Bloomberg worries about the subscription box trend.

Bloomberg takes a skeptical look at the subscription box industry.

As more and more flood the scene, VC’s wonder if their time has passed.

The boxes that make up the monthly subscription industry differ in price and content, but the premise is always the same: A box of surprise stuff, typically keeping to a theme such as makeup, vices, or snacks, arrives at your doorstep once a month. Because these companies are largely privately held, it’s hard to gauge how big the market really is, but Cratejoy, a subscription marketplace, estimates subscription commerce generated $5 billion in revenue in 2014.

But these days, a record number of boxes are looking for a slice of the same pie, as more consumers seeking monthly joy log onto for their regular box of stuff (the e-commerce site offers recurring delivery, in which you customize your cart and pay as the items ship). It’s unclear exactly how many box services there are–box review site My Subscription Addiction lists more than 2,000 in its database. And more, like Robb Vices, continue to appear, despite the industry being plagued with layoffsslow growth, and a capricious public. Monthly visits to various websites of online subscription companies did total more than 21 million in January, up 3,000 percent from three years earlier, according to a study by Hitwise.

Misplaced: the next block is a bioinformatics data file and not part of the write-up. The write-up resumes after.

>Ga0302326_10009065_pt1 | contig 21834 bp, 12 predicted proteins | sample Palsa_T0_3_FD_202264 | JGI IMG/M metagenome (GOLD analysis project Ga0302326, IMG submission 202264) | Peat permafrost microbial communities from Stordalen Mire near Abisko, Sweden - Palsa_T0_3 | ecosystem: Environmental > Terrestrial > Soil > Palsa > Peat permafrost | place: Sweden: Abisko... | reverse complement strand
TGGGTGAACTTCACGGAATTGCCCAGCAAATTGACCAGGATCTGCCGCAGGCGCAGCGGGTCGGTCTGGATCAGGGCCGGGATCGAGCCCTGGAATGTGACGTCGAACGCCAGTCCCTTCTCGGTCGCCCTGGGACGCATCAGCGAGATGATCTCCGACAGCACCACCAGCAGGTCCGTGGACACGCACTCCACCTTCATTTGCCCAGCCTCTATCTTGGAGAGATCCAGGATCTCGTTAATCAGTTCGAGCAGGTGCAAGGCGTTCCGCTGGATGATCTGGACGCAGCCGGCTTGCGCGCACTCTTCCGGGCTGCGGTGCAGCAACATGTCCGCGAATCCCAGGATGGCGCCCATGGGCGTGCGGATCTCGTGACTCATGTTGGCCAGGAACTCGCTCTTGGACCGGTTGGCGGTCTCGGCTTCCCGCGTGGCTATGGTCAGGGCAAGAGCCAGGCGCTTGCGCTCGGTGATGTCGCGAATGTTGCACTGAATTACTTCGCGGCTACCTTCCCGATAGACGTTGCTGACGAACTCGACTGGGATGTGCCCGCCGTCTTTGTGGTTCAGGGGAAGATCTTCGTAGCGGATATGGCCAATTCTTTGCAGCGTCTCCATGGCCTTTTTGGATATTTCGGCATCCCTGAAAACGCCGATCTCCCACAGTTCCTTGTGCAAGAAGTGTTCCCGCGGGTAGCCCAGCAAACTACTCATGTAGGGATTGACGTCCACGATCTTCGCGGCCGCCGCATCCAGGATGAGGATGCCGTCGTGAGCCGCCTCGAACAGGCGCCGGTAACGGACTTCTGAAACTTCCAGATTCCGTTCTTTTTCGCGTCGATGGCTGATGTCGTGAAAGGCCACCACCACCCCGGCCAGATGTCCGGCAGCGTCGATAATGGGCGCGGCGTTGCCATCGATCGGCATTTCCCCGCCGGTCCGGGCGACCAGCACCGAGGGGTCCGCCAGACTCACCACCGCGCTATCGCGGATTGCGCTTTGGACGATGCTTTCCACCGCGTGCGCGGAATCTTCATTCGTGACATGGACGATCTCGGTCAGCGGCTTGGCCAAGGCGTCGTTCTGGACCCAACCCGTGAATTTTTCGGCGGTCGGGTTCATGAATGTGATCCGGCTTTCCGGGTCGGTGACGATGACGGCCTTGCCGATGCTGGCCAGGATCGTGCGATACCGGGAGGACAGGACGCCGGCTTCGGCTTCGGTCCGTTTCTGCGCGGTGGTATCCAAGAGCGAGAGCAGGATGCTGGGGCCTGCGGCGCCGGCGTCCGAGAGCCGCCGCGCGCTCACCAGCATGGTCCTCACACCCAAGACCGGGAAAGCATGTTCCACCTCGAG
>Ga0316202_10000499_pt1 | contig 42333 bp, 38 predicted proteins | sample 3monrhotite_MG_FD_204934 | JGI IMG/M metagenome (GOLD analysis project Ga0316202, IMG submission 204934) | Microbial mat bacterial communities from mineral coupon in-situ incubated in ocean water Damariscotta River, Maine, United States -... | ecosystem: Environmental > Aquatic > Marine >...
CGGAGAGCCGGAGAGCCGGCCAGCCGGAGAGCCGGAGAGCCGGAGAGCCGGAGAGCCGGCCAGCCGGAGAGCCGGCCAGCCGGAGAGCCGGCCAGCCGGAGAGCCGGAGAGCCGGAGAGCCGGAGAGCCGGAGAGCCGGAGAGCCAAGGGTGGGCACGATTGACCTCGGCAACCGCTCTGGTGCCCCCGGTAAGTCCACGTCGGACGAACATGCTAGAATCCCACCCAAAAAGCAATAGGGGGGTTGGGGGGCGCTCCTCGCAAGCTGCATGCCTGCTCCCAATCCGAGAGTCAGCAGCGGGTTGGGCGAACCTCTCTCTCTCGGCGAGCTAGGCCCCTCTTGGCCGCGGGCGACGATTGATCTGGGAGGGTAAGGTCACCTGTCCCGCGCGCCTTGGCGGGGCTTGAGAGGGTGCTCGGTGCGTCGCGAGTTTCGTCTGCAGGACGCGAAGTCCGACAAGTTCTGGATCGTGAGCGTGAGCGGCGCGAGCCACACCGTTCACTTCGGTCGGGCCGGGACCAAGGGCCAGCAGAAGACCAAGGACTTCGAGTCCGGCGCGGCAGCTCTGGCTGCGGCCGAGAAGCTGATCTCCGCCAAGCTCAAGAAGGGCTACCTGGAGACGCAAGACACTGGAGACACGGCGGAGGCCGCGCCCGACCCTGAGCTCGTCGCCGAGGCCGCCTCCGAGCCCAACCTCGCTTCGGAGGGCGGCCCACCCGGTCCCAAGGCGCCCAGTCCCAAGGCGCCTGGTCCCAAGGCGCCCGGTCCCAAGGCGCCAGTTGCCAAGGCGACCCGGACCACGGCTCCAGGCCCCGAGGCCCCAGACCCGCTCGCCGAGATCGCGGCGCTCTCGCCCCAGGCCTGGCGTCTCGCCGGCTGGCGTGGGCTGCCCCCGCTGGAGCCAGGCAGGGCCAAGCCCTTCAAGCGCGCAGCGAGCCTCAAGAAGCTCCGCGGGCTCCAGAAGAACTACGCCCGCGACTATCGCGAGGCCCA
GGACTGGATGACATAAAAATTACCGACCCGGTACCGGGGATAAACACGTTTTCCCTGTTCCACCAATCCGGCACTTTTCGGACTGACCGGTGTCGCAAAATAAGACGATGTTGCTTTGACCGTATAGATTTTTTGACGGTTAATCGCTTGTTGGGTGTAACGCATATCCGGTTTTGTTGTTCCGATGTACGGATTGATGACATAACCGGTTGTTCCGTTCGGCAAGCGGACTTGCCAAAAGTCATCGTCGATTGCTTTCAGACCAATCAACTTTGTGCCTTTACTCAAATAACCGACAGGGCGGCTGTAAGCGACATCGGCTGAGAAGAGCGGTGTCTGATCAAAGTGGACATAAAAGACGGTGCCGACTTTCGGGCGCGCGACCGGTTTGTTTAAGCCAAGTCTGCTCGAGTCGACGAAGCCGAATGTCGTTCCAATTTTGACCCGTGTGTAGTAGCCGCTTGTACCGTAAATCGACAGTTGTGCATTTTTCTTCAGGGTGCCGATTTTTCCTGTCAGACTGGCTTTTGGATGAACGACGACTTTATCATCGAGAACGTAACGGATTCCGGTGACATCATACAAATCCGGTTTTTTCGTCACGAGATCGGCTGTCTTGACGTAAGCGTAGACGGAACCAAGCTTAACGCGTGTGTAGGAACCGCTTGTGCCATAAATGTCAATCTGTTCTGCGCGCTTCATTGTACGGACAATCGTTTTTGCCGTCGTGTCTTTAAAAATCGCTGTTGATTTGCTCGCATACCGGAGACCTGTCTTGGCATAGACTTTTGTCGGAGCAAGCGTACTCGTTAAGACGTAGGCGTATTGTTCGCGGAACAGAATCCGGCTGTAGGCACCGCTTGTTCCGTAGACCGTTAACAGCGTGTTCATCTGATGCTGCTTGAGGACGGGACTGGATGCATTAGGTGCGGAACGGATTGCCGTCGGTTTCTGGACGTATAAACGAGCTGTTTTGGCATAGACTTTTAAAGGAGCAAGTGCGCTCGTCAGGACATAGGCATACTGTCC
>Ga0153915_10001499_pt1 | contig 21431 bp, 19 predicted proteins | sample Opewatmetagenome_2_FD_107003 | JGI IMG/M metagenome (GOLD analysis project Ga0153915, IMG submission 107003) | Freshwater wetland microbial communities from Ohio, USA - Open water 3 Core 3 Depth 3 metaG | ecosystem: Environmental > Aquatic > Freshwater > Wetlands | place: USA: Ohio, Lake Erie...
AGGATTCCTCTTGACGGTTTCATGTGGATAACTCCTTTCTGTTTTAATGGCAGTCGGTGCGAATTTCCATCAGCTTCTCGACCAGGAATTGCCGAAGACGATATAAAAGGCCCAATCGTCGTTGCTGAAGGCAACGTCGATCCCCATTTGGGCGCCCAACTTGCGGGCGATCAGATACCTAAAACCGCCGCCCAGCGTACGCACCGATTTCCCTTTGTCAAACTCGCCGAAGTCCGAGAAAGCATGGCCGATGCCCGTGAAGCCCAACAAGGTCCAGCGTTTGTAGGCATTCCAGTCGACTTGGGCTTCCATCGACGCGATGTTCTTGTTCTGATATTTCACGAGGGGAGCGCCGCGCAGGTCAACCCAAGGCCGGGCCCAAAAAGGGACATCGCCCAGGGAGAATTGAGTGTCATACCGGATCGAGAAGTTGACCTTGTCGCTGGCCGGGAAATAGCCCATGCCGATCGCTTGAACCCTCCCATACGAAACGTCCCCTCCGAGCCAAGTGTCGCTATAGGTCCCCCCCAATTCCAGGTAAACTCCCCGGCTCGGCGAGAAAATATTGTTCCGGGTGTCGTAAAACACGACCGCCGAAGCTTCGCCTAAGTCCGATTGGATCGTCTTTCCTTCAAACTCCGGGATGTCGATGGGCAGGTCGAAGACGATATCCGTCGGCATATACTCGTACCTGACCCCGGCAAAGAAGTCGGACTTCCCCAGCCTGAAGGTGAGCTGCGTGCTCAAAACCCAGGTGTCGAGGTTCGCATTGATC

With this deluge of new entrants, lack of many big successes, and perhaps excessive hype surrounding the model, analysts and investors fear that a shakeout is imminent and that many will not survive the culling.

Is The Blush Off The Rose?

“I have worries that we’re coming to a peak,” said Josh Goldman, a general partner at Norwest Venture Partners, who invested in such e-commerce companies as Gilt Groupe and ModCloth. He has looked into investing in many subscription box services in recent years but never pulled the trigger. Boxes have spread into categories that aren’t appropriate, he said—throwaway novelties that shoppers don’t stick with. The model can work only for certain kinds of goods–essentially things that shoppers need replenished (household products), or items they are willing to buy frequently anyway (clothes, makeup).

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